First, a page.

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What does Israel-Turkey reconciliation mean for the Middle East?

Question submitted by Firdavs Rohila, from Eastern Mediterranean University, May 6, 2013

Answered by: Steven A. Cook, Eni Enrico Mattei Senior Fellow for Middle East and Africa Studies


Relations between Turkey and Israel began to deteriorate after the Israeli incursion into the Gaza Strip in late 2008. A deadly Israeli raid on a Gaza-bound aid ship in May 2010 further undermined relations. Israeli commandos killed nine people aboard the Mavi Marmara, a Turkish ferry that was part of a flotilla that sought to break Israel's naval blockade of Gaza. In March 2013, President Obama facilitated a rapprochement, whereby Israel apologized for the botched raid.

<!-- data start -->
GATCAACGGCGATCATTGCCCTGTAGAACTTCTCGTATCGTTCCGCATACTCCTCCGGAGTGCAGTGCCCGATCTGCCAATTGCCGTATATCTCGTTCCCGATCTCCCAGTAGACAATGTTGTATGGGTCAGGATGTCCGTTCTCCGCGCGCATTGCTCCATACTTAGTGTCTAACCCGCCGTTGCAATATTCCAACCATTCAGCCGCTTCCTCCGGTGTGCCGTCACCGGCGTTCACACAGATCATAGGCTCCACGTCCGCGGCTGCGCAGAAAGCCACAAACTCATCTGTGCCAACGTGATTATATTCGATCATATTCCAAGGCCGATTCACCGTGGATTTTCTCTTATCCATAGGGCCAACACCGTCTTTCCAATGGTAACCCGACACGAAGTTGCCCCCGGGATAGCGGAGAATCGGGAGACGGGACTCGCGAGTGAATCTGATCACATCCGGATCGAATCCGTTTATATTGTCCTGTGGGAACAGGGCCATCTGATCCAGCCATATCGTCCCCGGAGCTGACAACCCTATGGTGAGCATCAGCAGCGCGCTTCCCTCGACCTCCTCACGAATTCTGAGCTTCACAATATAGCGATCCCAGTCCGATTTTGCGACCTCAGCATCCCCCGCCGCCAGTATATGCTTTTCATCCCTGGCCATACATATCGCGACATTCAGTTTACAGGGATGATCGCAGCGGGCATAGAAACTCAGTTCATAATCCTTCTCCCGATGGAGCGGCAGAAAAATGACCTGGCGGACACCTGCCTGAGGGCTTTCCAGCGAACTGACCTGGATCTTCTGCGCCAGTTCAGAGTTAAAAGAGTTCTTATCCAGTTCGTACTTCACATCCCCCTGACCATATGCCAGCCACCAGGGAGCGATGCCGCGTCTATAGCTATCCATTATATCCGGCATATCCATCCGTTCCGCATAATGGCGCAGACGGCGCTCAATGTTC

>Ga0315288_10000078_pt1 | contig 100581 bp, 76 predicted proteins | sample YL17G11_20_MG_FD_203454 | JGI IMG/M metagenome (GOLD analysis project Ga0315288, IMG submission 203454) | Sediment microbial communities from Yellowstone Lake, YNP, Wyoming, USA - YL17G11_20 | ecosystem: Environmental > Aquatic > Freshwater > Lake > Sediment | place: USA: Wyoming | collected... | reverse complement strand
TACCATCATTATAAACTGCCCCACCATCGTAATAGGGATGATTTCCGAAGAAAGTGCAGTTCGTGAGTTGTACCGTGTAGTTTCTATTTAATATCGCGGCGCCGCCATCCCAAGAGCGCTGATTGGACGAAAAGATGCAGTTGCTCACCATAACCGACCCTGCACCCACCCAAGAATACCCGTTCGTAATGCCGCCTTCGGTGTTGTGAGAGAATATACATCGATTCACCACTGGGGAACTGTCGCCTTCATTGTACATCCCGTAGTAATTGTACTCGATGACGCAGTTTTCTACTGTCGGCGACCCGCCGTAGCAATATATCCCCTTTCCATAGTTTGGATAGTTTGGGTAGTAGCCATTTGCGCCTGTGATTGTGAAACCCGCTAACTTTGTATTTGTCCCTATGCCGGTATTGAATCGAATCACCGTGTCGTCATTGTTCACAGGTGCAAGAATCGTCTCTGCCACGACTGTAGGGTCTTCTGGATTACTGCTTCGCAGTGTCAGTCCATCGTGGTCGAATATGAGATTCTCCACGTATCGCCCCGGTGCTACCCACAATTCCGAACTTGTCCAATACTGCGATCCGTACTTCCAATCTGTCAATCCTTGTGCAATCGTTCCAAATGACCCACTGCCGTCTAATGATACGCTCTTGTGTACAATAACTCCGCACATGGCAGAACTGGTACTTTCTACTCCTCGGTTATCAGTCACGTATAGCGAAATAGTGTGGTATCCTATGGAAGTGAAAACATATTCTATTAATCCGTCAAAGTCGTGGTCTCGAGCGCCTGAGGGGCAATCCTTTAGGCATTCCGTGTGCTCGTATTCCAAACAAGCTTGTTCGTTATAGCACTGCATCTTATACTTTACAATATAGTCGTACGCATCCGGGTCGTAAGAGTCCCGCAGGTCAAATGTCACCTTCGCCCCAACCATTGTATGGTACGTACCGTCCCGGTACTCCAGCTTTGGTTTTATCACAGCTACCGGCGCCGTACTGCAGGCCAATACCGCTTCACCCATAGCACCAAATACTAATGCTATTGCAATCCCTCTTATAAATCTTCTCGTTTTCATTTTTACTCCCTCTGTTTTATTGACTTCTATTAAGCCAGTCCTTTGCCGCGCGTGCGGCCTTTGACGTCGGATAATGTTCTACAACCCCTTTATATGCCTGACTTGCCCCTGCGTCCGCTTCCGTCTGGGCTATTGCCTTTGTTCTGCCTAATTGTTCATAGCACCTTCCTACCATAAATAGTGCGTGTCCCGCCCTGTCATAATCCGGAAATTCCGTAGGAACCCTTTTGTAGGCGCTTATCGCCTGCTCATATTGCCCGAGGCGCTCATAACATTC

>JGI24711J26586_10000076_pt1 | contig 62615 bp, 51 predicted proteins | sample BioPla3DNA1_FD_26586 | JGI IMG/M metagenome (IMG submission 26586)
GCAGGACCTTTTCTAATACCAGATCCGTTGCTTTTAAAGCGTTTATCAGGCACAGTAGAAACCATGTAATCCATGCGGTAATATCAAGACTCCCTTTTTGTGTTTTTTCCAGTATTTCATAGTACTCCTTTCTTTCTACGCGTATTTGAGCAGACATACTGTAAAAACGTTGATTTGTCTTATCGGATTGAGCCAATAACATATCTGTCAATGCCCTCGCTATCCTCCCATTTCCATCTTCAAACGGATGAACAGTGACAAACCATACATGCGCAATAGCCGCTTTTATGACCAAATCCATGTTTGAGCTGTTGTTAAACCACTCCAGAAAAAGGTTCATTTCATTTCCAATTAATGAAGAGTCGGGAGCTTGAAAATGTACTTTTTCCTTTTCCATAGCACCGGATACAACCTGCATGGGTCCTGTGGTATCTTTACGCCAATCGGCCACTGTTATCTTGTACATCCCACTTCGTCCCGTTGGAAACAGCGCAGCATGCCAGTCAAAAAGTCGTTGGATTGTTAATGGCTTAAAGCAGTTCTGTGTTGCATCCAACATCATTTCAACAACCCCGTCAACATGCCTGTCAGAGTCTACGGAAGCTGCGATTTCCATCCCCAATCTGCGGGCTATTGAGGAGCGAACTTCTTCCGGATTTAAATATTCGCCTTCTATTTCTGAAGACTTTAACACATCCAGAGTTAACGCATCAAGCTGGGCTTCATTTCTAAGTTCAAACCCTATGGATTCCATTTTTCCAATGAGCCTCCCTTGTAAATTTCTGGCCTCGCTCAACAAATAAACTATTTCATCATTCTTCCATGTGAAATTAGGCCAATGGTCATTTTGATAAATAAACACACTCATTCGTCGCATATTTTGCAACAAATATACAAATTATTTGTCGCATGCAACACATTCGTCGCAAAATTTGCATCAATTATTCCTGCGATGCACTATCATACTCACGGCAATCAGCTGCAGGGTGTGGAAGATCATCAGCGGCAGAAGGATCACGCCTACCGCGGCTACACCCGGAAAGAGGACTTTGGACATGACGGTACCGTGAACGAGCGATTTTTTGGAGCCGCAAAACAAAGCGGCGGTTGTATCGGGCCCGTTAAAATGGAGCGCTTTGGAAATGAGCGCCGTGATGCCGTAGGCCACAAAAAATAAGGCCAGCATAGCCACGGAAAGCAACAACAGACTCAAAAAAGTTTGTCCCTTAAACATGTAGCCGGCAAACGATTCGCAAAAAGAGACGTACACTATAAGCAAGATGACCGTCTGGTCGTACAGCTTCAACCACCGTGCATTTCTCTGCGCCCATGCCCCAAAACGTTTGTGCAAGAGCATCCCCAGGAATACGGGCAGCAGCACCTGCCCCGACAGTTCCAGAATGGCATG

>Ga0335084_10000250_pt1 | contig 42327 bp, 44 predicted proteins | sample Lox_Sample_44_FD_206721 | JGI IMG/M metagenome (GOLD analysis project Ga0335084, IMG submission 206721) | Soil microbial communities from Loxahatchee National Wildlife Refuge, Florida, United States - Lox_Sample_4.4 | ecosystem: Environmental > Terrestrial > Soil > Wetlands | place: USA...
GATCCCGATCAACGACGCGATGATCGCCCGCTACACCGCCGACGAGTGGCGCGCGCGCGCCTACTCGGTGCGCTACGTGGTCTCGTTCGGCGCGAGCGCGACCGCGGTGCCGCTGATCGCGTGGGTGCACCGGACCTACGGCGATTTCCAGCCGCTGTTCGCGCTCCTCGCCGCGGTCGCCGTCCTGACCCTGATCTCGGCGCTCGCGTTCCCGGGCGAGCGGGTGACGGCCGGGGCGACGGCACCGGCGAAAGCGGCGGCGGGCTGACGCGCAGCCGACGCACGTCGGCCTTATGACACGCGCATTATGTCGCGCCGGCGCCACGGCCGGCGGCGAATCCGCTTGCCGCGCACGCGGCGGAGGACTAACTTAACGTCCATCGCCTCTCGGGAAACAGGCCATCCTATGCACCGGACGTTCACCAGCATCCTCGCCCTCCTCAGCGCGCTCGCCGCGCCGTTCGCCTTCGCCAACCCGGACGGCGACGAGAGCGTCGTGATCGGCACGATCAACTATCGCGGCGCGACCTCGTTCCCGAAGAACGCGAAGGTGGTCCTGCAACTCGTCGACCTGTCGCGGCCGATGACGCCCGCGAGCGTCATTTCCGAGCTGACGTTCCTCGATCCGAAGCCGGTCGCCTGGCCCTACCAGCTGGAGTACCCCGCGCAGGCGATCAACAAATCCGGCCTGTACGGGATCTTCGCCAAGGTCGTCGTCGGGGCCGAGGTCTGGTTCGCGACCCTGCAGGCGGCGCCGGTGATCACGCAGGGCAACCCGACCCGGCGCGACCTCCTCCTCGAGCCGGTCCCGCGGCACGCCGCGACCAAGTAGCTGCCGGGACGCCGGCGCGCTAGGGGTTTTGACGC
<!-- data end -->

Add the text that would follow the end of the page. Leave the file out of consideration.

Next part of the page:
The timing of a resumption of full diplomatic relations is still being worked out between the two governments. Beyond an apology, Ankara had demanded compensation for the families of the eight Turks and one Turkish American who were killed aboard the Mavi Marmara and a lifting of the blockade on Gaza. Ankara has now agreed to restore diplomatic relations without a change in the blockade and assured Jerusalem that separate legal cases against Israeli officers would be dropped. The families want a change in Israel's Gaza policy and want the prosecutions to proceed, however.

Regardless of how and when relations between Israel and Turkey return to normal, they will not look like the strategic ties of the mid- and late-1990s. At that time, the close military-to-military relationship was a function of the confluence of a particular moment in Turkish domestic politics and geostrategic challenges facing Ankara and Jerusalem.

Today, even though Israel and Turkey have common interests and even if they fully mend their ties, it is likely too politically sensitive—particularly in Ankara—for them to cooperate openly on Syria and Iran.